NEWTON, MA | July 26, 2011
With the recent heat waves across the nation, parents and caregivers are reminded that leaving young children unattended in vehicles can be deadly. At least 17 children have died in oven-hot cars so far this year—tragedies that were both predictable and preventable.
When the temperature reaches 90 degrees outside, the temperature inside a car can rise to 125 degrees in a matter of minutes, with a young child’s body temperature increasing five times faster than that of an adult.
“Many parents still believe that it is okay to leave their kids in the car or in a car seat for a quick stop at the dry cleaner or drug store, but the car is not a babysitter, and there is no excuse for leaving children behind in a sweltering vehicle—even for a minute,” said EDC’s Anara Guard.
Other circumstances can result in children being left in hot cars.” Guard points out that one-quarter of the children who have died of heatstroke climbed into unlocked cars to play. Others were overlooked by busy parents who forgot to drop them at daycare. Still other children have died when each adult thought someone else had taken them out of the vehicle. Frequently, changes in routine, sleeping babies, and large family gatherings can all contribute to losing track of children in the car.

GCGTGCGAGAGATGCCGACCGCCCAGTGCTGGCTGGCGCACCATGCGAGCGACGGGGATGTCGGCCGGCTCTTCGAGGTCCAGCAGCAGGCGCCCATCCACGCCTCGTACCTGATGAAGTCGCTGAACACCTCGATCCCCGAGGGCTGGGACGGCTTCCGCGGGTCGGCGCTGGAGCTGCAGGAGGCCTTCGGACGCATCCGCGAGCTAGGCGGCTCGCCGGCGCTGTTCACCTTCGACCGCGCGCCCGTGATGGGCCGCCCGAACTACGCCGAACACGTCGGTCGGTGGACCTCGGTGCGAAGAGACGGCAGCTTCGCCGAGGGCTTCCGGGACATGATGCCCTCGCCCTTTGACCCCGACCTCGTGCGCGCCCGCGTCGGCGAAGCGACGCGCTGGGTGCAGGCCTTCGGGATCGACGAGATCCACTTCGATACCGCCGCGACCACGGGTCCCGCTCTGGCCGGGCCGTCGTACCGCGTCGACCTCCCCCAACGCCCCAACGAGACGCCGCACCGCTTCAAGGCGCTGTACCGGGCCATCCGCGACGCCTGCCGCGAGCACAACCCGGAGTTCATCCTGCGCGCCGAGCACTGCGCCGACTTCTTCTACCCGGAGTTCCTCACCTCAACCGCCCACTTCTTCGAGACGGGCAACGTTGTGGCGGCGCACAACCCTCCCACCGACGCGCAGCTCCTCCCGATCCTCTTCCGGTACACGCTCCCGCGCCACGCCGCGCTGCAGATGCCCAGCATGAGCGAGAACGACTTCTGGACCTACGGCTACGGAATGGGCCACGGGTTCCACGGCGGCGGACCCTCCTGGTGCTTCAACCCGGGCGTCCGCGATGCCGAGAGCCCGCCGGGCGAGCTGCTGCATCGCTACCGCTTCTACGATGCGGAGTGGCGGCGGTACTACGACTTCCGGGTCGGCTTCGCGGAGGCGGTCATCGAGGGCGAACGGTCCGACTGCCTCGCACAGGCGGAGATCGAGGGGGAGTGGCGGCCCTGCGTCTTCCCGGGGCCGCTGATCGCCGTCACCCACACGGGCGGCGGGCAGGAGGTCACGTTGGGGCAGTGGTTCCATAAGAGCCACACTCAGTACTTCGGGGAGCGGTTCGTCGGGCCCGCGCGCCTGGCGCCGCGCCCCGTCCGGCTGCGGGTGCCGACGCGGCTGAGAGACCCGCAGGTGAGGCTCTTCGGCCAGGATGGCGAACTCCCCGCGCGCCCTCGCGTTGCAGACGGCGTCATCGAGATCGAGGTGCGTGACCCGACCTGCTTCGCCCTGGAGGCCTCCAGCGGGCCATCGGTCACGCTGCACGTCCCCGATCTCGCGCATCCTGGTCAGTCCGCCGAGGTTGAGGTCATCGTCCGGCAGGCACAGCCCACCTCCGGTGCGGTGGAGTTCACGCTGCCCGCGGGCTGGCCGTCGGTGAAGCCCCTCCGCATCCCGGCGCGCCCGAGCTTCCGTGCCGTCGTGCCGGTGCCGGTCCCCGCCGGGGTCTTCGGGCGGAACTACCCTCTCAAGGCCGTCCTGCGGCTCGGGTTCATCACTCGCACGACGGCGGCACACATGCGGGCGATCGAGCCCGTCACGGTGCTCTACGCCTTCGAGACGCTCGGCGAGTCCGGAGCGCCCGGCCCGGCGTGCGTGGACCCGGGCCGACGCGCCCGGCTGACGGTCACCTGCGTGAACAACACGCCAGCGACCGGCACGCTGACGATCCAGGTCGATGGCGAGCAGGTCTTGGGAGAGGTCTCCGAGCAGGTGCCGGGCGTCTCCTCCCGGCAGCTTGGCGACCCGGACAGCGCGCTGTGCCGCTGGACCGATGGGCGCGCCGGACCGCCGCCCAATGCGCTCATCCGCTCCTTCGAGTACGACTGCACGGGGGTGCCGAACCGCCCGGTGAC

EDC offers several recommendations for keeping children safe:
- Never leave infants or children in a parked car, even for a quick errand and even if the windows are cracked open.
- To help remember that a child is in the car, keep a stuffed animal in the child’s safety seat. Then after buckling a child into the seat, move the toy to the front with the driver as a reminder that the child seat is occupied.
- Always lock a car, even at home, and remind friends and neighbors to do the same. Always put keys in a safe place, out of the reach of young children.
- Make a plan with your daycare provider to always call you if your child isn’t dropped off at daycare as expected.
The public can help protect children by reporting a child left unattended in a car to local police or by dialing 911.
Education Development Center, Inc. (EDC), is a global nonprofit organization that addresses some of the world’s most urgent challenges in education, health, and economic development. EDC manages 350 projects in 35 countries. Visit www.edc.org.